Valentine’s Day happens every February 14th and is often adorned with the overall theme of love. What better month to share awareness about heart disease than February? During this month, we take time to join in the American Heart Month. American Heart Month brings awareness about heart disease and how people can prevent it – both at home and in the community.
Heart disease, includes several different conditions that affect the structure or the function of the heart. It is the leading cause of death for both men and women in the United States, with 1 in 4 deaths occurring each year. There is good news in the form of prevention that comes from making healthy choices or managing a condition properly.
What exactly is heart disease?
Heart disease is often called cardiovascular disease. According to the Mayo Clinic, heart disease generally refers to conditions that involve narrowed or blocked blood vessels that can lead to a heart attack, chest pain (angina) or stroke. Other heart conditions, such as those that affect your heart’s muscle, valves or rhythm, also are considered forms of heart disease. Here are some of the conditions listed with heart disease:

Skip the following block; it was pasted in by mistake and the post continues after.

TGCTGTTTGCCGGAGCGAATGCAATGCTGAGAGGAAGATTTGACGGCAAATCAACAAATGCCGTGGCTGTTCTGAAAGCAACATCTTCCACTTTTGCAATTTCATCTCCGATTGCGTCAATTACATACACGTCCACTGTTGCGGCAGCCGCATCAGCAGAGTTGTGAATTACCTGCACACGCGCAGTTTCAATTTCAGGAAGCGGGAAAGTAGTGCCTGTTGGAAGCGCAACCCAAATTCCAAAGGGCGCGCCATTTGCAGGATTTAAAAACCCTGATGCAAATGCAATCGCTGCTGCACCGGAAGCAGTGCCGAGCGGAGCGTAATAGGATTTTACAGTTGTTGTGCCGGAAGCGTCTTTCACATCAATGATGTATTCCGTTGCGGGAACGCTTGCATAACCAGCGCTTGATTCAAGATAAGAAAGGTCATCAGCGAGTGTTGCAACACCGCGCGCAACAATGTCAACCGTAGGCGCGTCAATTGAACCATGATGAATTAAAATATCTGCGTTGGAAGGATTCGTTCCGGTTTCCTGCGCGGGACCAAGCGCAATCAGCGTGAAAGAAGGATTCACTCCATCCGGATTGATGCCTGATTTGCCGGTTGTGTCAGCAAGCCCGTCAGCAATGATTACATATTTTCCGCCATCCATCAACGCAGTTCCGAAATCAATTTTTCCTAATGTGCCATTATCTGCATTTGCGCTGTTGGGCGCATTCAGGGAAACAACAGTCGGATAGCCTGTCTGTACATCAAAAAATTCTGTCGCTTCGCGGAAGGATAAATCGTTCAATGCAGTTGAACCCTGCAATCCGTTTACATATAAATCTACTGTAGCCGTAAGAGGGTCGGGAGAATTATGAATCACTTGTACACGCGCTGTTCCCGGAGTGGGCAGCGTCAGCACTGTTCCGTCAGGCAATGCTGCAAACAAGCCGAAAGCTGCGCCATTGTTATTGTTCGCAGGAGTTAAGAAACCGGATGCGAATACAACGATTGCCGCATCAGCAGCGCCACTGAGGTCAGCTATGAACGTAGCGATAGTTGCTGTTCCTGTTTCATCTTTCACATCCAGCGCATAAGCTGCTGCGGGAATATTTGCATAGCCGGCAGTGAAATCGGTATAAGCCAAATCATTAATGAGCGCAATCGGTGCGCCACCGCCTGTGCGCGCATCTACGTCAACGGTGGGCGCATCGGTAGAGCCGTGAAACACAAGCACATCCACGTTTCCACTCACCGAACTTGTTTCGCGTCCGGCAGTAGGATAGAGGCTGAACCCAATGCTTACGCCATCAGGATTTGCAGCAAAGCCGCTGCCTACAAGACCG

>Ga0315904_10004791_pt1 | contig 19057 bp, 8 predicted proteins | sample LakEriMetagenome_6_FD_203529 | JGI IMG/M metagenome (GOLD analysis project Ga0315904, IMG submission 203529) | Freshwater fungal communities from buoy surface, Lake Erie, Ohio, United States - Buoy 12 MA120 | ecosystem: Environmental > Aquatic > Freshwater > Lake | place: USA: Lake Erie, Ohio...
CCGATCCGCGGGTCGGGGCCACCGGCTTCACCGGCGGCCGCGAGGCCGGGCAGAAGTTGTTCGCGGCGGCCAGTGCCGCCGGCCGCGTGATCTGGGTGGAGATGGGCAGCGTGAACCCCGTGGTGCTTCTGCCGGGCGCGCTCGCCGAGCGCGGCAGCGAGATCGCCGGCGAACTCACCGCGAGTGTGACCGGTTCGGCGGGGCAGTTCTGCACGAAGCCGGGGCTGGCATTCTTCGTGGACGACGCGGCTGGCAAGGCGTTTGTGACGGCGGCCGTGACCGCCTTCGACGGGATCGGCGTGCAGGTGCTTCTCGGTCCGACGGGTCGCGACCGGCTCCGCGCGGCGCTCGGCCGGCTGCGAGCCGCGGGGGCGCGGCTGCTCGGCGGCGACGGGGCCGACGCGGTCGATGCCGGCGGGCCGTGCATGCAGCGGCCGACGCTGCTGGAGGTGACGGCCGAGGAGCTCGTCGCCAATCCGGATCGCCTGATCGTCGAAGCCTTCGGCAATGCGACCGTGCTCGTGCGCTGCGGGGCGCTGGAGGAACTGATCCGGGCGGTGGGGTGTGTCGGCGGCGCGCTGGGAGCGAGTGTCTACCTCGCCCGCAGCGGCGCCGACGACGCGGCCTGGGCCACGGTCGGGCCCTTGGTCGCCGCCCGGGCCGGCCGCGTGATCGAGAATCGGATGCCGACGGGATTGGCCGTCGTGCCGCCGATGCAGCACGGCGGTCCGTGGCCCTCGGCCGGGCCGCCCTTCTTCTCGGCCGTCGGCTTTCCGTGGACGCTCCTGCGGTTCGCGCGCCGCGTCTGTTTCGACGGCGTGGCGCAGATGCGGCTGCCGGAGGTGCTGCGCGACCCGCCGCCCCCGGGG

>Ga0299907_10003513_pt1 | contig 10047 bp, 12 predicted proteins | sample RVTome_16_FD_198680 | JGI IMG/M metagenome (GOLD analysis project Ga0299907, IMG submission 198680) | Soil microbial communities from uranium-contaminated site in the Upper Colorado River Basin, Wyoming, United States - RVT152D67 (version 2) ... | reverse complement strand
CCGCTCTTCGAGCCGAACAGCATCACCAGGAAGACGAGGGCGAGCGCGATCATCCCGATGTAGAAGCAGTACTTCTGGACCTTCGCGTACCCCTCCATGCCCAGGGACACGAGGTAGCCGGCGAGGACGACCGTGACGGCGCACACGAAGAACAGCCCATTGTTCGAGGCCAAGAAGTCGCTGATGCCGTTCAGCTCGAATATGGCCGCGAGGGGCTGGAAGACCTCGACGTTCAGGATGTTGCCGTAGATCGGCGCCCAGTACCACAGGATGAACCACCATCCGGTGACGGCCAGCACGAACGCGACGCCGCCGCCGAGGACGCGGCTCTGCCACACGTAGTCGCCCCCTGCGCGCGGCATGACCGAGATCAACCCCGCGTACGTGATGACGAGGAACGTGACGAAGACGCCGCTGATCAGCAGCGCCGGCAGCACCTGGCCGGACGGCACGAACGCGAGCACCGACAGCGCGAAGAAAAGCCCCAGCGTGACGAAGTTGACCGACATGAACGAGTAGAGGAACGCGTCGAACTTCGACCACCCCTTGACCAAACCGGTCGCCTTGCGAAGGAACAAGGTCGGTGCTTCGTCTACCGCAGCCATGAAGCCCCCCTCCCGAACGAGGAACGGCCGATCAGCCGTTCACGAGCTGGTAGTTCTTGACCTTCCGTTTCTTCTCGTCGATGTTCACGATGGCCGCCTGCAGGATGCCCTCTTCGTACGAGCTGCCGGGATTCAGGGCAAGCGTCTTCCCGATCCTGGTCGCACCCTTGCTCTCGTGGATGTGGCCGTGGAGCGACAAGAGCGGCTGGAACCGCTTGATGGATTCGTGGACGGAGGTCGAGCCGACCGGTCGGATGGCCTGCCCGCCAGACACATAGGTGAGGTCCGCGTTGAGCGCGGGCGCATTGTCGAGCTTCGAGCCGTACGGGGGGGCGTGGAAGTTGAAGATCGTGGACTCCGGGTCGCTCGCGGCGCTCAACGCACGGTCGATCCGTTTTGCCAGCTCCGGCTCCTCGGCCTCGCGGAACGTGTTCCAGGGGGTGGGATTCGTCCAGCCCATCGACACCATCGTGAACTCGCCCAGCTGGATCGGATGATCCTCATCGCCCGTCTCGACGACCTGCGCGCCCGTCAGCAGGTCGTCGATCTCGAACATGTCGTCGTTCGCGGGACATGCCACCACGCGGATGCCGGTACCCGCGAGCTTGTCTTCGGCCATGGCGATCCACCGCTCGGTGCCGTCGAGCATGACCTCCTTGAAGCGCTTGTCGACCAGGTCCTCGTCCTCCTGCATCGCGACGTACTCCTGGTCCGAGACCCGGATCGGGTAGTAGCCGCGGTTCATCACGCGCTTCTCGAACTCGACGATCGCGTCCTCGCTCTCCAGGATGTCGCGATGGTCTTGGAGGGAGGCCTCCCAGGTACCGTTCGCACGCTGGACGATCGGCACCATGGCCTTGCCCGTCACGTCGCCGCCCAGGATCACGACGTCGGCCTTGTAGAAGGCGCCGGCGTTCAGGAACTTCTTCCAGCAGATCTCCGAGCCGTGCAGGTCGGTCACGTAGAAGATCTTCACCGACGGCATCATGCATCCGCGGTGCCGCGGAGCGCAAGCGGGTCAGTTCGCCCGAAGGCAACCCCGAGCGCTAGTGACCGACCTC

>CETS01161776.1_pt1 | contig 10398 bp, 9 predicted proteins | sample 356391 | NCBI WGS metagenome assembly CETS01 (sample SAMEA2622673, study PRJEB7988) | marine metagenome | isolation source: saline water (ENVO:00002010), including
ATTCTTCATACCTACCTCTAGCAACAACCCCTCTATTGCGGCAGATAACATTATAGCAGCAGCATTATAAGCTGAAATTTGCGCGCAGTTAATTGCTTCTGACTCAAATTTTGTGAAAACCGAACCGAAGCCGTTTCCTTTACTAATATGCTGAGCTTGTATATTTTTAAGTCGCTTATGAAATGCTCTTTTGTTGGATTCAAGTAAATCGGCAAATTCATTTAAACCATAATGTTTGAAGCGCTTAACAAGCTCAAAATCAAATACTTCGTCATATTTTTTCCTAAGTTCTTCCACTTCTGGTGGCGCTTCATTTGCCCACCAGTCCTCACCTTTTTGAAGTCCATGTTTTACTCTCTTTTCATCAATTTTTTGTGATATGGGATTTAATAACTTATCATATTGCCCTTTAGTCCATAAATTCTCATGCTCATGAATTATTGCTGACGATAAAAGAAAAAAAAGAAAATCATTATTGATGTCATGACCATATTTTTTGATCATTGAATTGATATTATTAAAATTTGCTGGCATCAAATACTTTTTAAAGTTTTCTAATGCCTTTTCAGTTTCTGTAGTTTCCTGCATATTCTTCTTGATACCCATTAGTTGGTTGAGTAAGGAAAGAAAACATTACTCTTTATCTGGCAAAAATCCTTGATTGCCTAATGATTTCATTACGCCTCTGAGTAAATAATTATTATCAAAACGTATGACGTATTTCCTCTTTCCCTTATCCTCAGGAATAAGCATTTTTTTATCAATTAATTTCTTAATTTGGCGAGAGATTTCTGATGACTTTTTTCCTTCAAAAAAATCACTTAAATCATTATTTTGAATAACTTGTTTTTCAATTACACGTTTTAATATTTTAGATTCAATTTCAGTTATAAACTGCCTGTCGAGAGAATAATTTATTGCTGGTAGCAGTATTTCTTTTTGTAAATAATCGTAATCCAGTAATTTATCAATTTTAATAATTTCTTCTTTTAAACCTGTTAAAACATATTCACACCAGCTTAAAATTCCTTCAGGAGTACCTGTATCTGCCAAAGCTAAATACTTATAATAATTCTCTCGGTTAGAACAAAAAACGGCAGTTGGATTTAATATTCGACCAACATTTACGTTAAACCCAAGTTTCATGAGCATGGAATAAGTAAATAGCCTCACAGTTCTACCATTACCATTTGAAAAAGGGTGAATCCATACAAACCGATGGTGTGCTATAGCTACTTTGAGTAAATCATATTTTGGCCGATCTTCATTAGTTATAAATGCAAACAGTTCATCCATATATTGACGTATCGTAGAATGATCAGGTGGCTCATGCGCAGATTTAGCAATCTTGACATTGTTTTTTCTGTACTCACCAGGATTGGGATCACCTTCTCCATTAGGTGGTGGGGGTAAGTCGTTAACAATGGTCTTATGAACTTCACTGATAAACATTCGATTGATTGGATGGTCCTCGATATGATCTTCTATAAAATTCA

- Coronary artery disease
- Heart attack
- Abnormal heart rhythms or arrythmias
- Heart failure
- Heart valve disease
- Congenital heart disease
- Heart muscle disease
- Pericardial disease
- Aorta disease and Marfan syndrome
- Vascular disease
Is prevention possible?
There are a few ways to prevent heart disease and live with a healthier heart. These are a few prevention tips recommended by the CDC:
- Visit your doctor and keep track of your health.
- Monitor your blood pressure.
- Eat a healthy diet.
- Exercise frequently.
- Avoid smoking or being around cigarette smoke.
- Limit your alcohol consumption.
- If your have it, manage you diabetes.
- Take prescribed medication if needed.
Link between heart disease and lung disease?
Heart and lung function appear to be intimately intertwined, so that even mild cases of chronic lung disease affect the heart’s ability to pump blood. Pulmonary vascular abnormalities are frequently present in patients with lung disorders, including COPD, pulmonary fibrosis, sarcoidosis and more. Since the lungs are damaged from disease, the amount of oxygen that goes to the blood is reduced. This produces high blood pressure in the blood vessels from the heart to the lungs, and makes it even more difficult for the heart to pump much-needed blood to the rest of the body. The heart can be impacted by conditions such as pulmonary hypertension and pulmonary vascular disease.